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How Do You Build Your Website?


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#1 cre8pc

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Posted 17 August 2017 - 09:23 AM

A topic over at Webmasterworld inspired this when it asked how folks used to build their sites back in the day and what they use now.  

 

I don't need to build websites from scratch for anyone but wonder what folks use these days who do, what with all the options out there. I've used Foundation and Bootstrap and rely on Notepad Plus for back end work when needed but for my  own stuff take the easy WordPress route.

 

Do people care to learn the basics of HTML anymore?

 

 



#2 EGOL

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Posted 17 August 2017 - 10:15 AM

We use Dreamweaver, but we don't use any of the WYSIWYG features.  Why?  They make awful, bloated, ugly, wastefully-formatted code.

 

We do all editing in code view, again because Dreamweaver makes awful code.  

 

We use display view to see what the page looks like.  We also use display view to click a location and then switch to code view to see the position in the code.  A lot of our pages are huge with thousands of words and many images, tables, etc., so the ability to move easily between design and code is really important.

 

I also like Dreamweaver because find/replace works really well in folders or across the site. 

 

I am curious to see if anyone here is using a program that has good display and code views with easy FTP.   I am liking Dreamweaver less and less.   


Edited by EGOL, 17 August 2017 - 10:16 AM.


#3 wiser3

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Posted 18 August 2017 - 12:03 AM

I am curious to see if anyone here is using a program that has good display and code views with easy FTP.   I am liking Dreamweaver less and less.   

 

My favorite website making program of all time was GoLive from Adobe. Then Adobe bought Dreamweaver and discontinued Golive. Sad days. While they put a few of GoLive's features in Dreamweaver, like the link button, the two programs were so structurally different that very few features could be merged into Dreamweaver. I never like Dreamweaver and quickly dumped it.

 

I started hand coding websites in 1994 using CygnusED (CED). Not only do i still do small sites in Notepad++ but any custom code i make for Joomla, Wordpress or other systems i do in Notepad++ then copy/paste it. I've always felt more comfortable with code then any WYSIWYG editor.

 

Other then Notepad++ there is no one tool i usually turn too. I use what best fits the job. I will say though that i hate Wordpress. Way too limiting and constantly needs to be babysat.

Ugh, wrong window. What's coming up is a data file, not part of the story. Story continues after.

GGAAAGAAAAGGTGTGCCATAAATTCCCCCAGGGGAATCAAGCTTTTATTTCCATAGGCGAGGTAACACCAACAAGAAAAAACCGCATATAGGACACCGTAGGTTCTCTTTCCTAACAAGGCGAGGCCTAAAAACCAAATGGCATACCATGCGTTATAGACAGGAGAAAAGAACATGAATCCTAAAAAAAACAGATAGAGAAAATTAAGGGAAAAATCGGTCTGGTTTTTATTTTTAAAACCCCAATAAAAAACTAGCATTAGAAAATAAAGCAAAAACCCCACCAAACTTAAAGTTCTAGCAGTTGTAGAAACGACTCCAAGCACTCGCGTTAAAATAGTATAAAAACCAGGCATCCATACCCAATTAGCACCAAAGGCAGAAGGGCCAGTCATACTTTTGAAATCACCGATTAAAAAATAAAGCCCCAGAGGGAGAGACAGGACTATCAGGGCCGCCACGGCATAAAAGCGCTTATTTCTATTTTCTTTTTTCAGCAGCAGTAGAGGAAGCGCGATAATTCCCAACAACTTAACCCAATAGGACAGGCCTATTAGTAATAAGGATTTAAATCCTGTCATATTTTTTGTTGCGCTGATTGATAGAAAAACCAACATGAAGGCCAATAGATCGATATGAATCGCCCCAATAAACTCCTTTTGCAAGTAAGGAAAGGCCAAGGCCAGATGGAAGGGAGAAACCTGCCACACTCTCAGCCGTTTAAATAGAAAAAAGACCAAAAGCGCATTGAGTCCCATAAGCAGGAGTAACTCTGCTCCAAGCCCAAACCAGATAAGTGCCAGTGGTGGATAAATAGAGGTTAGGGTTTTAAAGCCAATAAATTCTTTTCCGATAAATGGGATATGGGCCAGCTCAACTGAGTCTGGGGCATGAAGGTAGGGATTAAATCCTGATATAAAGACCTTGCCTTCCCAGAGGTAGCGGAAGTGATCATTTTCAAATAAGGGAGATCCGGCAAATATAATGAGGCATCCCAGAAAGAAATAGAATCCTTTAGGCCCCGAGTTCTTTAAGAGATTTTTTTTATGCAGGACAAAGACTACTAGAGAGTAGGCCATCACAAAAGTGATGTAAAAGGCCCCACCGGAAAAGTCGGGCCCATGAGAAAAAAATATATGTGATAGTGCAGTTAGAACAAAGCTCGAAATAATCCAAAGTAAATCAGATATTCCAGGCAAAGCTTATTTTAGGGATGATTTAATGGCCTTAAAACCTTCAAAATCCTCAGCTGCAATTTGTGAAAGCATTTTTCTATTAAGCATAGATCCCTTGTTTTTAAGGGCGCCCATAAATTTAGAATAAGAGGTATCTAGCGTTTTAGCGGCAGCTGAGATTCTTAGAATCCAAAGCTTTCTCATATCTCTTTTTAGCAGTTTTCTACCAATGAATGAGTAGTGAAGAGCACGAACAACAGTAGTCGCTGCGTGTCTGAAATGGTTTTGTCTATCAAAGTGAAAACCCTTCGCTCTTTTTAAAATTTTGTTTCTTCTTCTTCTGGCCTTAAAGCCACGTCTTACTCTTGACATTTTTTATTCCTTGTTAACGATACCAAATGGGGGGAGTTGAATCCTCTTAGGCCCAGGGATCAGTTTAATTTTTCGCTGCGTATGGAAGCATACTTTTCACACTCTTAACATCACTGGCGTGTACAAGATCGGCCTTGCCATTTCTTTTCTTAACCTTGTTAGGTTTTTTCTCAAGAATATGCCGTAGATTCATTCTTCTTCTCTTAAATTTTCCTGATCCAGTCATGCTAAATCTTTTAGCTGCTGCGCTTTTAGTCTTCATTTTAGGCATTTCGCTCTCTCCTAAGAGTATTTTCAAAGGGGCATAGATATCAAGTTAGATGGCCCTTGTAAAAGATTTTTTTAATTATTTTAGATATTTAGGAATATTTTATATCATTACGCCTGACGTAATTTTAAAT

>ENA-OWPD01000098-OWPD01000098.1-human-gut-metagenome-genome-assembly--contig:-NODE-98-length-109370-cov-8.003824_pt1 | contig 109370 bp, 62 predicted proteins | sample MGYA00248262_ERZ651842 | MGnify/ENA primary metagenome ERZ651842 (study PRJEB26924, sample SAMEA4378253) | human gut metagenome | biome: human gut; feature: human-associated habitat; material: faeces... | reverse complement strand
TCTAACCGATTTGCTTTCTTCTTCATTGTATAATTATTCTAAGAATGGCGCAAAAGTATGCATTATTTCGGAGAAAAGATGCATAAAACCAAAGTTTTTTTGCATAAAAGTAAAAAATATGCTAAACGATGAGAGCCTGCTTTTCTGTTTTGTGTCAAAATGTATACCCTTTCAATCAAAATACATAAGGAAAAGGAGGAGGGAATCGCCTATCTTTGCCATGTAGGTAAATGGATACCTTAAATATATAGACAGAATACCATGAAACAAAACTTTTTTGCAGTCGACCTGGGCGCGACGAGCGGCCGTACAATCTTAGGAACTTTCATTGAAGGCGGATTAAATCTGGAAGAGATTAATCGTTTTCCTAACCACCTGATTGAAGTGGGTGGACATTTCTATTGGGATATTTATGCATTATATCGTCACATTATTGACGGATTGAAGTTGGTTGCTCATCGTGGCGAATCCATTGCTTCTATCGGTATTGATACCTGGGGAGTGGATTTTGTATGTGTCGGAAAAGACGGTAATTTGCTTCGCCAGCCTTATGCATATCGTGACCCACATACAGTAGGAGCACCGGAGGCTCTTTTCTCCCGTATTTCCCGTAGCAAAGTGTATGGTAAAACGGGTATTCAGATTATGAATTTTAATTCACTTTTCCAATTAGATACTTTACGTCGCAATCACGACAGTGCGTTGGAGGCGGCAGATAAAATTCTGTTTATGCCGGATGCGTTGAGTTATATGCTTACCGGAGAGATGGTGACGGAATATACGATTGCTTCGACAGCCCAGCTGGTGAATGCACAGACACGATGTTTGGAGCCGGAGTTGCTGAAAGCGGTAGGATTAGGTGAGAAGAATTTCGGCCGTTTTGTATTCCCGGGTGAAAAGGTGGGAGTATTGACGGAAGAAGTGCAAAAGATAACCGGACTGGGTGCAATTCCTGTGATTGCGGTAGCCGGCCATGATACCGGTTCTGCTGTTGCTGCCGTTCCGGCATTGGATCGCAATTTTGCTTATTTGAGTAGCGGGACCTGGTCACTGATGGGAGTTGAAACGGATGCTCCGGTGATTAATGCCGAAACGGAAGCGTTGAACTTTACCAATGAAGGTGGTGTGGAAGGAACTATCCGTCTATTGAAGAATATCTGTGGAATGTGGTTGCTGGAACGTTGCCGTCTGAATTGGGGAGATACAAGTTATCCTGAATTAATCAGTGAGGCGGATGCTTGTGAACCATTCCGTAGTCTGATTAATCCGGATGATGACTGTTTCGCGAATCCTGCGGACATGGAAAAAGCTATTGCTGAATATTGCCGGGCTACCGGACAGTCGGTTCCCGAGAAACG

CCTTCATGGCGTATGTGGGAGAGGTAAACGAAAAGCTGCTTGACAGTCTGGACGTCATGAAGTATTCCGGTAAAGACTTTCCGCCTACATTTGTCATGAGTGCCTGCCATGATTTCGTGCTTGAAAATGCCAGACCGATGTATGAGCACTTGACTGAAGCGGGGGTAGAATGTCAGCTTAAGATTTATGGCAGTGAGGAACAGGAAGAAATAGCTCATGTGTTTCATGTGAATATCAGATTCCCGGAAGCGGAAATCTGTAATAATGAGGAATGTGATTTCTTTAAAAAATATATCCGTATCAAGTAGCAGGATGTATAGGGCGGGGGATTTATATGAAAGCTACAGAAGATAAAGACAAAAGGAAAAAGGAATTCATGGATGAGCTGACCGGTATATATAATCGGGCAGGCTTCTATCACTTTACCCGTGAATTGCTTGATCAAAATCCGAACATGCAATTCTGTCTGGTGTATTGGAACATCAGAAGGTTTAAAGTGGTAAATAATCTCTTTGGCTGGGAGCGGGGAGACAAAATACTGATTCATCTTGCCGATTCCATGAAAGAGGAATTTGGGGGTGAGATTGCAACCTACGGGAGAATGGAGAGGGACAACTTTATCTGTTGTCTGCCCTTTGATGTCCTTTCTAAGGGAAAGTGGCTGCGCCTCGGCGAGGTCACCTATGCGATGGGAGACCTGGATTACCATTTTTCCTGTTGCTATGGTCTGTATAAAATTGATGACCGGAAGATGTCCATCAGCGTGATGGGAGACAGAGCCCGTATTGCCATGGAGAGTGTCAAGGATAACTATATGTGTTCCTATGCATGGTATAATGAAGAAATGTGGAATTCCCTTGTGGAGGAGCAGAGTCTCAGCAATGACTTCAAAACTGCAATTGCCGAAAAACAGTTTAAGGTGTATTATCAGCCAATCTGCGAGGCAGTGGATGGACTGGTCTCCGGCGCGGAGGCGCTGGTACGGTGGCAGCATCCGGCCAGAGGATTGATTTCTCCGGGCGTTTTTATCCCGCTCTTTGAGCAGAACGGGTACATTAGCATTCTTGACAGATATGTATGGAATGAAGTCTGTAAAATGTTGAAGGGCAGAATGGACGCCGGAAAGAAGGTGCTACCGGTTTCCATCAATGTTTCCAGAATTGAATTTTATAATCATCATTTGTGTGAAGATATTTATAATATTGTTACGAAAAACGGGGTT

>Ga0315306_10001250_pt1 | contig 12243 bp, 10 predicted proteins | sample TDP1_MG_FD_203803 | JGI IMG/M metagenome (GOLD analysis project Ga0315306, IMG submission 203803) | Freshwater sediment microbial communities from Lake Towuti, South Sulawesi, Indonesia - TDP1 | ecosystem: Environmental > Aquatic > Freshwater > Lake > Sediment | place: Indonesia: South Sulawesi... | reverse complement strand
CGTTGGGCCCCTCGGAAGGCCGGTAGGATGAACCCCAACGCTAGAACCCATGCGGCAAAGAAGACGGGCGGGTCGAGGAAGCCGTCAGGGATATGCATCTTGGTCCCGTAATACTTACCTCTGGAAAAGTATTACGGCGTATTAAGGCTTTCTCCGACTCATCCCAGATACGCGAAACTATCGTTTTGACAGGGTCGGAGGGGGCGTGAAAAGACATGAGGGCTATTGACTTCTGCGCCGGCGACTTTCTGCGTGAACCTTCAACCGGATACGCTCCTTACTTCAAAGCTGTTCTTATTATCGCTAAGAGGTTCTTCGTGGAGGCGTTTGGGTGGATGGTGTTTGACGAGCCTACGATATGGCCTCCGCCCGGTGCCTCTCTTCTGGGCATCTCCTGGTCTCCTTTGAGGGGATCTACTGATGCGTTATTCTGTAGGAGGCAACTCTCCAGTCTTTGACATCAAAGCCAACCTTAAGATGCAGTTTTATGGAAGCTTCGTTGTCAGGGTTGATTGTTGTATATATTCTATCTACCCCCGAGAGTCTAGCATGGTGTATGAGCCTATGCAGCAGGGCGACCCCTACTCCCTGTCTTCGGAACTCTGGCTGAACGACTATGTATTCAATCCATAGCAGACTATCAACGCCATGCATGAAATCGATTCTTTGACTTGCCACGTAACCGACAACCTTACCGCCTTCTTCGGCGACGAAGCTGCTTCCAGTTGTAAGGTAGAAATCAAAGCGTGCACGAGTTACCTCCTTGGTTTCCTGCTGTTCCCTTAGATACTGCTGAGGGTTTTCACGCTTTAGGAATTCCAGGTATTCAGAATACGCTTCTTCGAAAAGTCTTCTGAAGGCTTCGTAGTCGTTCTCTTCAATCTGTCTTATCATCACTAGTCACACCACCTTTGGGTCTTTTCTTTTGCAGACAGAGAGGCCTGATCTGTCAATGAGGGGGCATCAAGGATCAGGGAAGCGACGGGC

I still tell everyone to learn HTML, and CSS. How many times have you been in a WYSIWYG editor and can't get it to nest lists properly, or end a list and start a paragraph in the right spot. Switch to code view, fix it, (fix some other bad or wasteful editor code you spotted) and switch back.



#4 EGOL

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Posted 18 August 2017 - 08:27 AM

My favorite website making program of all time was GoLive from Adobe. Then Adobe bought Dreamweaver and discontinued Golive. Sad days.

 

Thanks for sharing your experience, Wiser.

 

It was a sad day for me when Adobe bought Macromedia - and Dreamweaver with it.

 

Adobe has taken down the authentication servers for early versions of Dreamweaver, so if your computer dies or you want to move the program to a new computer via an image, you can't get authentication.  The offshore support is unhelpful.

 

Also, if you decide to try Creative Cloud, it disables any out-of-the-box versions that you have on the machine.  Then if you don't like CC you have to pay 50% of your remaining subscription to cancel.  Calling tech support gets you offshore support, again not helpful.    My Dreamweaver was disabled when I tried CC and after about two years, I finally know how to get it working again - via a fresh Windows install.



#5 iamlost

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Posted 18 August 2017 - 04:53 PM

I'm another for always coding via text editor. Every api/library/platform I've investigated is relatively convenient but extremely bloated unless modified by chainsaw. So much simpler to write/edit HTML/CSS/JS clean from scratch; albeit I do reuse prior art where appropriate.

When I began there was no WP or similar so I wrote my own CMS. Basically I hand code the dozen or two page templates needed for a site and feed them via the CMS from associated DBs, which were previously populated via the CMS. Now the back end is become rather complex :) compared to the front; sort of like the duck gliding serenely across the pond while underneath the legs are paddling to beat the band.

I've only made three fundamental changes up front since I started:
* from table to CSS layout;
* from inline/internal to external CSS/JS files;
* from static to responsive design.
That last was over 5-years ago.
Perhaps the greatest backend change that can seen up front is the context/personalisation of delivered page content.

It's not so much the tools as their user.
Give me a hammer, a chisel, and a block of marble and I'll prove that I'm no Michelangelo.
 





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